But, it could be argued that the AI isn’t rote-copying protected work and that machine-learning is equivalent to human learning, just like if a writer read a book and got inspired to write their own along similar lines. It will probably come down to a court battle where a judge will have to decide, “what’s the difference between an AI learning from mimicking, and a human doing it?” And that’s just the tip of the iceberg when it comes to untangling all the legal implications that generative AI will surely raise. Now would be a good time for attorneys to brush up on their computer science.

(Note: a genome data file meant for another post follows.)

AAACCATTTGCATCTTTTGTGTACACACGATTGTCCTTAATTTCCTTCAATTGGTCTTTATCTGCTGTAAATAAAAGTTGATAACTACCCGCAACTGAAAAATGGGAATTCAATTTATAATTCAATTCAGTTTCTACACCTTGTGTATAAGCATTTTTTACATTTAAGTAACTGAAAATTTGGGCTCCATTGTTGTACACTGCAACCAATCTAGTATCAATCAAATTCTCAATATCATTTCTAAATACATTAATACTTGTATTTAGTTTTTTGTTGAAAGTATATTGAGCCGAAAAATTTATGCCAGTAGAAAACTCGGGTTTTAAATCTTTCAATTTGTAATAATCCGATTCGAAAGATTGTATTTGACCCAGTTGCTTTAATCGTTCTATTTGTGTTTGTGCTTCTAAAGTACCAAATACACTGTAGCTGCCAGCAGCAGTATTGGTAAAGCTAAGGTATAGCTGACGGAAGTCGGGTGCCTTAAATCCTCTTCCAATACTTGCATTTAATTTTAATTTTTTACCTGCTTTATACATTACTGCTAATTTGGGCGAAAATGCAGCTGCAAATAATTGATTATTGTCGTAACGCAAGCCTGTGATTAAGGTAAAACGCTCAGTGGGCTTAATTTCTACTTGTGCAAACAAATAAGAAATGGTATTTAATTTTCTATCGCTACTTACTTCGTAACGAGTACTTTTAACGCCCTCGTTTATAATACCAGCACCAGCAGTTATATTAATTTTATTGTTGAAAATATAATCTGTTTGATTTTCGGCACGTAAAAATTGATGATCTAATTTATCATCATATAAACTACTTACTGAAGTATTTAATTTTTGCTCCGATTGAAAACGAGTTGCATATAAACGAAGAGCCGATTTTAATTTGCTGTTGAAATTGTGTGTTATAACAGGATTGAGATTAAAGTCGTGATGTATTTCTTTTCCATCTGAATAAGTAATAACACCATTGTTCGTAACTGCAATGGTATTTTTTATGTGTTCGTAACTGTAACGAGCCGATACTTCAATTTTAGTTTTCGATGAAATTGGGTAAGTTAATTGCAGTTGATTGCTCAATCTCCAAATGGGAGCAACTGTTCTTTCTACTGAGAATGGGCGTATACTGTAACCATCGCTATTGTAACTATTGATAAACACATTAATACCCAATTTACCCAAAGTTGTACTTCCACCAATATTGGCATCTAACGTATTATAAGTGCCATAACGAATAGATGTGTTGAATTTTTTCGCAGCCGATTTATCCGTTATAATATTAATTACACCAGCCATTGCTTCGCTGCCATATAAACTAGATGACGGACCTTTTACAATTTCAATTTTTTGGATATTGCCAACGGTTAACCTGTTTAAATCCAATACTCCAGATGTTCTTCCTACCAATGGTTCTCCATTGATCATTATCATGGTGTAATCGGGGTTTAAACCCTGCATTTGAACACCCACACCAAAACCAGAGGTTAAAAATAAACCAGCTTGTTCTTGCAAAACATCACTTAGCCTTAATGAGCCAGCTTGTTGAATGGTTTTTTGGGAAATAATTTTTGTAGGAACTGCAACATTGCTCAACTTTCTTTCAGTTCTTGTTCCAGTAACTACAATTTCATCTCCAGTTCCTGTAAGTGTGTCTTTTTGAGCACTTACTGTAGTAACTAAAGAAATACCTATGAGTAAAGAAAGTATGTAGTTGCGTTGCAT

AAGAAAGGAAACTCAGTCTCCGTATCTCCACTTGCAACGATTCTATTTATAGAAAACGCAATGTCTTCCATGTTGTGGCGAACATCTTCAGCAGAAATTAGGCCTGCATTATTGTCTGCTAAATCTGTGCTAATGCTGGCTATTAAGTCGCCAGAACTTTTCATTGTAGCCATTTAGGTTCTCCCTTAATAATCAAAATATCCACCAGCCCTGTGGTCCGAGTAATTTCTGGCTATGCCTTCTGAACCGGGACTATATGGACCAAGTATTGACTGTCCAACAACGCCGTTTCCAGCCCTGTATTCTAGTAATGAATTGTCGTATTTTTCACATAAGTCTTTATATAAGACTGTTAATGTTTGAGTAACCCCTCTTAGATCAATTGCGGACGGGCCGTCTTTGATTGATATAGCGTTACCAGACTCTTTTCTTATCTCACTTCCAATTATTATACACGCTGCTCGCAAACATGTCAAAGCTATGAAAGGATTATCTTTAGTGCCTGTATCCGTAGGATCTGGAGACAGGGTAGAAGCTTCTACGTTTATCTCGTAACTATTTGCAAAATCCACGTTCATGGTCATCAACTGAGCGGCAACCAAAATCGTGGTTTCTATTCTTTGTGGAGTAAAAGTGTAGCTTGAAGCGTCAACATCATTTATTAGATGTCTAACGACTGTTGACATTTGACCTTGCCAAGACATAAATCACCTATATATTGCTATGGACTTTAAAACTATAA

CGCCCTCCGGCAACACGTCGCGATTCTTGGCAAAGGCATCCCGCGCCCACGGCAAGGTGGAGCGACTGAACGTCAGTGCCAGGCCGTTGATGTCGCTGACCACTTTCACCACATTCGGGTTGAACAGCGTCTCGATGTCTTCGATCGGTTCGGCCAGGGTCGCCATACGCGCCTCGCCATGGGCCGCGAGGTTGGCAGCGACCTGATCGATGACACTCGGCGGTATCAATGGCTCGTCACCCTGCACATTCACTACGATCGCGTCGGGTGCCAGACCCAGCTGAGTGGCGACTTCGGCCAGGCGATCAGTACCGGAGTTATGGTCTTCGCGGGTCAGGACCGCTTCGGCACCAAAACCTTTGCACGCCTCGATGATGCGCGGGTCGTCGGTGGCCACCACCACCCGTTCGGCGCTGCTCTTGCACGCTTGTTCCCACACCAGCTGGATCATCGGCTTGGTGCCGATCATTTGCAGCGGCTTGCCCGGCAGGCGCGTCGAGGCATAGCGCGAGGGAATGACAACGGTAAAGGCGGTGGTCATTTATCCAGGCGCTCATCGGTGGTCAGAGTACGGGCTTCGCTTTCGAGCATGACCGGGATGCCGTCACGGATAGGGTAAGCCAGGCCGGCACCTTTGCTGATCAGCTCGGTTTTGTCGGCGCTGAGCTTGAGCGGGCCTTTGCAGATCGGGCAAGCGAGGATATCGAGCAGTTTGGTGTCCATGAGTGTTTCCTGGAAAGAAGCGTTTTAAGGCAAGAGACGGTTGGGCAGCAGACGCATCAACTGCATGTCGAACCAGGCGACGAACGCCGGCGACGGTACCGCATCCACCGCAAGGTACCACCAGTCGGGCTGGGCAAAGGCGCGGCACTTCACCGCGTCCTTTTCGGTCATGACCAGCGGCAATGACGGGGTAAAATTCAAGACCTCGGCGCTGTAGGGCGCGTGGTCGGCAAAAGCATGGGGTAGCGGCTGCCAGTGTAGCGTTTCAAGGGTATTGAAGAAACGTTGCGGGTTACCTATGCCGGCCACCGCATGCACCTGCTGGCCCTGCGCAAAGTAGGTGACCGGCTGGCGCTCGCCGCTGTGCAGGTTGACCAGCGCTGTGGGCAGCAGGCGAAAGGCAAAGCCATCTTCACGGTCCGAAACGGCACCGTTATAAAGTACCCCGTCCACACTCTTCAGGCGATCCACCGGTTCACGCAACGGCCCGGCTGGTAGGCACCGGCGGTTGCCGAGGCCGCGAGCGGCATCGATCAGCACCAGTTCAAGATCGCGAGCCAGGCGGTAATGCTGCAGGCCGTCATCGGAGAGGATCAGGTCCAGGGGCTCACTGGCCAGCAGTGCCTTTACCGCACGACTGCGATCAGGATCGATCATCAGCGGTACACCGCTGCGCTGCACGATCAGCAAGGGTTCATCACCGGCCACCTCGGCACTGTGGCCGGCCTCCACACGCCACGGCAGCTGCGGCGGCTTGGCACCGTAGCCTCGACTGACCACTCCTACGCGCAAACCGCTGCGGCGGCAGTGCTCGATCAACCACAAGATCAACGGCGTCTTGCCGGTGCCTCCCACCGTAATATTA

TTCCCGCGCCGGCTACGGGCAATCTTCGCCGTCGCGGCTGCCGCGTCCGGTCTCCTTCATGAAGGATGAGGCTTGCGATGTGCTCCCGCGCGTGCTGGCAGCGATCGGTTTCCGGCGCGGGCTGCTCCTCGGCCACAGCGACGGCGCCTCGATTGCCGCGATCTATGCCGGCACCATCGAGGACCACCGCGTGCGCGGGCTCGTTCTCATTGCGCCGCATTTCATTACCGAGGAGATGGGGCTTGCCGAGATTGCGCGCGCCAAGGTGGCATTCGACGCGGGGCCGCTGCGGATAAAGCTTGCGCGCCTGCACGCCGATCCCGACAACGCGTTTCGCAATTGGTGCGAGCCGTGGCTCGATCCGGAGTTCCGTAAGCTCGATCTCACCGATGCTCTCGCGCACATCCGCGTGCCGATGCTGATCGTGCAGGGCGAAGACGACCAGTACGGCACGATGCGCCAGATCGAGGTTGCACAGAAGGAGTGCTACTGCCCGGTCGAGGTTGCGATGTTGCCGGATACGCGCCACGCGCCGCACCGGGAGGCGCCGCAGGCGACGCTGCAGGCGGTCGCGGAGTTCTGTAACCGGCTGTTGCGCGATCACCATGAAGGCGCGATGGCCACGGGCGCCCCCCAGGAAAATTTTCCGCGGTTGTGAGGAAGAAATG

Final Thoughts: Welcome to the Future

Generative AI may be as scary as it is impressive and fascinating. But it’s here now, and it’s not going away. Given the rate of adoption in the opening months of 2023, it’s not a hard prediction to make that by the end of the year, Generative AI will be incorporated into much of your daily life. And by the end of 2024, it may be difficult to remember life without this technology.

Danny Chadwick Danny Chadwick
Danny has been a technology journalist since 2008. He served as senior writer, as well as multimedia and home improvement editor at Top Ten Reviews until 2019. Since then, he has been a freelance contributor to Lifewire and ghostwriter for Fit Small Business. His work has also appeared on Laptop Mag, Tom’s Guide, and business.com. Read Full Bio »